RISMEDIA, July 19, 2011— The drop in the homeownership rate from an all-time high of 69.2 percent in 2004 to 66.4 percent in the first quarter of 2011 reflects a decline from unsustainable levels to something closer to historical averages, according to a study released by MBA’s Research Institute for Housing America (RIHA). While the homeownership rate may have bottomed out, it could fall another one or two percentage points because of tightened credit and other factors, the paper says.
Titled “Homeownership Boom and Bust 2000 to 2009: Where Will the Homeownership Rate Go from Here?,” the study was conducted by professors Stuart Gabriel of UCLA’s Anderson School and Stuart Rosenthal of Syracuse University. They found that the increase in the homeownership rate in the middle of the last decade extended to all age groups but was most pronounced among individuals under age 30. These increases coincided with looser credit conditions that enhanced household access to mortgage credit, along with less risk-averse attitudes toward investment in homeownership. Following the crash, these trends have reversed and homeownership rates have largely reverted to the levels of 2000.
“The question of why homeownership rates are falling now is really a question of why they were so high during the middle of the last decade,” says Gabriel. “From the late 1960s to the mid-1990s, U.S. homeownership rates were relatively stable between 64 and 65 percent. Our findings suggest that the boom and bust in homeownership rates over the last decade was driven in part by an initial relaxation of credit standards followed by a tightening of credit with the onset of the 2007 financial crash. Evidence also suggests that households headed by people in their 20s and 30s were willing to take more risk with respect to homeownership in the boom years, followed by a return to a more conservative approach after the crash.”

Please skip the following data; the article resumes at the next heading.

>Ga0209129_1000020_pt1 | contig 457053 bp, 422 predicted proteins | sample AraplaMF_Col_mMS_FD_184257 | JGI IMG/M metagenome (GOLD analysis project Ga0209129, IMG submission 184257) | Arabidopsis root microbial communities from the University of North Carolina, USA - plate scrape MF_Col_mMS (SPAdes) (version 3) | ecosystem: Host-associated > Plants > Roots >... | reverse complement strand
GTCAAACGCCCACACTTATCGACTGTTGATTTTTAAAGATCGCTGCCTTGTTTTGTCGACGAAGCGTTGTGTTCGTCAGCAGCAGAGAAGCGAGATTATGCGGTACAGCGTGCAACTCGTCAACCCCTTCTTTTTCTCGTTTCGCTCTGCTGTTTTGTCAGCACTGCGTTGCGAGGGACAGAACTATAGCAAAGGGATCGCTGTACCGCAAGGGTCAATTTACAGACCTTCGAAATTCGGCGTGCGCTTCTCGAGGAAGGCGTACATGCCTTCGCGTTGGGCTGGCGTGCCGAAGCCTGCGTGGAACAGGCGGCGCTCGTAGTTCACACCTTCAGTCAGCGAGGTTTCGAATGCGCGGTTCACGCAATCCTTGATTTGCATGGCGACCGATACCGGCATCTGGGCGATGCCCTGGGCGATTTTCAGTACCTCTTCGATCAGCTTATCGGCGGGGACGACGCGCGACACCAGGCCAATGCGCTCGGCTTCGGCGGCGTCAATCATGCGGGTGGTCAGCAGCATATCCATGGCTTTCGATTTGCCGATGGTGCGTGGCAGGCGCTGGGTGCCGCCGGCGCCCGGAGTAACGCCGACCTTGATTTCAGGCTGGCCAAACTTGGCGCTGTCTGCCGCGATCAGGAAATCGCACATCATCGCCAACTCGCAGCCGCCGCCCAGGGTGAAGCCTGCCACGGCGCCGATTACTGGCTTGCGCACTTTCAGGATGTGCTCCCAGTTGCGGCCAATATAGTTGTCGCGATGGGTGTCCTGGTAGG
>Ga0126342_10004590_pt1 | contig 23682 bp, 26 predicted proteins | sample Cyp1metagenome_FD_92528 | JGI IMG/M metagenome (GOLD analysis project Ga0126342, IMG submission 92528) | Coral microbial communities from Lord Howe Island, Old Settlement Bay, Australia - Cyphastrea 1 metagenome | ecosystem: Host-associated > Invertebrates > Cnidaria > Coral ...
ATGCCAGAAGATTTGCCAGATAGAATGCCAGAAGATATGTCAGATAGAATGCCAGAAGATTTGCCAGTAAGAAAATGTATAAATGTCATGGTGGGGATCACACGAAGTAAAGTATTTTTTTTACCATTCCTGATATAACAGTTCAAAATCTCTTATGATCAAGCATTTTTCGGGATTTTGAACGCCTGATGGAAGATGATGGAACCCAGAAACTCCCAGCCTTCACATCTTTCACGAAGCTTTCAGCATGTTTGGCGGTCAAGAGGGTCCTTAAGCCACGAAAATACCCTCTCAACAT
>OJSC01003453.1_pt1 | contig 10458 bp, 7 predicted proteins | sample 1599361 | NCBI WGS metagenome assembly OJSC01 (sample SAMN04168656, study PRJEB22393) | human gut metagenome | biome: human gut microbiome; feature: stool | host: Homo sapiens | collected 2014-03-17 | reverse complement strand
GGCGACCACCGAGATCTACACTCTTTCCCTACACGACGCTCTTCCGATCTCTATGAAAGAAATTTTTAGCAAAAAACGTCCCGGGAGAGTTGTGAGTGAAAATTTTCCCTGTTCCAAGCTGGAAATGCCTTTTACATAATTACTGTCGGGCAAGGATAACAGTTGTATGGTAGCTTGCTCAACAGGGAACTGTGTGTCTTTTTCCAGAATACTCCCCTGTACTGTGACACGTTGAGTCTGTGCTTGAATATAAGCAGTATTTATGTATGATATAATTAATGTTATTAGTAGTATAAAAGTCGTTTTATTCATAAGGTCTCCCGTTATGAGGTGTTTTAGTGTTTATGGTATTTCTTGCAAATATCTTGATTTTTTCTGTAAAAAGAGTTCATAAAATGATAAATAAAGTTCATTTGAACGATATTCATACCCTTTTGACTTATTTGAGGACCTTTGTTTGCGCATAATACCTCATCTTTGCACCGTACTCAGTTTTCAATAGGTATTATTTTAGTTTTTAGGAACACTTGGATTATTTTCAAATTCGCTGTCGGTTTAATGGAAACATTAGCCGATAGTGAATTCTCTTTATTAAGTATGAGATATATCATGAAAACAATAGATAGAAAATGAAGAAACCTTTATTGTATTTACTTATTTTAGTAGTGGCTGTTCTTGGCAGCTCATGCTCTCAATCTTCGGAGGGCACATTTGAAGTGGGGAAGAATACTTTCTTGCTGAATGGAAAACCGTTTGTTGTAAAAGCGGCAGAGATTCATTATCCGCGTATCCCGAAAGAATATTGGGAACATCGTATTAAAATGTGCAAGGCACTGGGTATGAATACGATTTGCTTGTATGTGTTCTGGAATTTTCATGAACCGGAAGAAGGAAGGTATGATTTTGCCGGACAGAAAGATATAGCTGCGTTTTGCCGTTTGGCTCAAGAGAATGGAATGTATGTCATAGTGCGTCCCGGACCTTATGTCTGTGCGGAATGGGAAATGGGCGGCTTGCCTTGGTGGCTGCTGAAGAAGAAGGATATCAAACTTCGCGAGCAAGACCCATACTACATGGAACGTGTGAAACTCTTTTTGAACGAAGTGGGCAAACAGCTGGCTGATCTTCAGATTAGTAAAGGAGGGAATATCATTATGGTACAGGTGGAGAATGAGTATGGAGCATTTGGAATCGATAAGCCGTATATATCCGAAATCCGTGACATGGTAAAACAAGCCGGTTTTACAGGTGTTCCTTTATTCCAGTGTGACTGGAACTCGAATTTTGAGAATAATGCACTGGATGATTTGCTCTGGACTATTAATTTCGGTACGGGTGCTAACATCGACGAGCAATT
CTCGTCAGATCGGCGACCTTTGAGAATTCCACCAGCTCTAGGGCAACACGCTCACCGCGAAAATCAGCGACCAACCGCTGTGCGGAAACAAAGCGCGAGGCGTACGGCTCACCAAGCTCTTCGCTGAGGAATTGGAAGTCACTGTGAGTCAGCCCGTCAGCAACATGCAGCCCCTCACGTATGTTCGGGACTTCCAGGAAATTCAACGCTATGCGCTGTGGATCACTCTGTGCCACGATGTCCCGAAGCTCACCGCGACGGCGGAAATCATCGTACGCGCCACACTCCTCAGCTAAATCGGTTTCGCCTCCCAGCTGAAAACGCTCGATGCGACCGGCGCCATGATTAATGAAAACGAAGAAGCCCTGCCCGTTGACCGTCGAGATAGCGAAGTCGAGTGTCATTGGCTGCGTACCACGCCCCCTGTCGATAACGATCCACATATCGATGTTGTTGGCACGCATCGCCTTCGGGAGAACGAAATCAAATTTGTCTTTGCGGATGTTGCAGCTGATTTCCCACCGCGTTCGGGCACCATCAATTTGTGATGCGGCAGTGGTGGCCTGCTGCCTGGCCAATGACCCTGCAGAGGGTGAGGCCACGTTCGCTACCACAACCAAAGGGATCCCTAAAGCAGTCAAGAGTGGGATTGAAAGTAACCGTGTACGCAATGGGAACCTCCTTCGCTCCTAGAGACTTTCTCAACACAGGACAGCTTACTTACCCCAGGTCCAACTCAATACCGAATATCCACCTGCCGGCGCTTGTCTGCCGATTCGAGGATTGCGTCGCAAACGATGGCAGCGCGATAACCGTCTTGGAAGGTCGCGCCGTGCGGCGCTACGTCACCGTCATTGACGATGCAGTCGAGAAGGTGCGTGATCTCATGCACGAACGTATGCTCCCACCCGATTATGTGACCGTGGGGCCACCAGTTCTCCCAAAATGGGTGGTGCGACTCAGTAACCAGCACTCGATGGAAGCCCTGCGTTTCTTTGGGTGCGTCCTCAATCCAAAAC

“How much more might the homeownership rate fall? The answer depends on uncertain forecasts of attitudes towards homeownership and changes in the credit market and economic conditions,” concluded Rosenthal. “If underwriting conditions and attitudes about investing in homeownership settle back to year-2000 patterns and, if the socioeconomic and demographic traits of the population look similar to those of 2000, then the homeownership rate may have bottomed out and will not decline further. If, instead, household employment, earnings and other socioeconomic characteristics over the next few years remain similar to those in 2009, then homeownership rates could fall by up to another 1 to 2 percentage points beyond 2011. Those declines are likely to be greatest in cities and regions in which house prices were most volatile in the last decade.”
Key findings from the study include: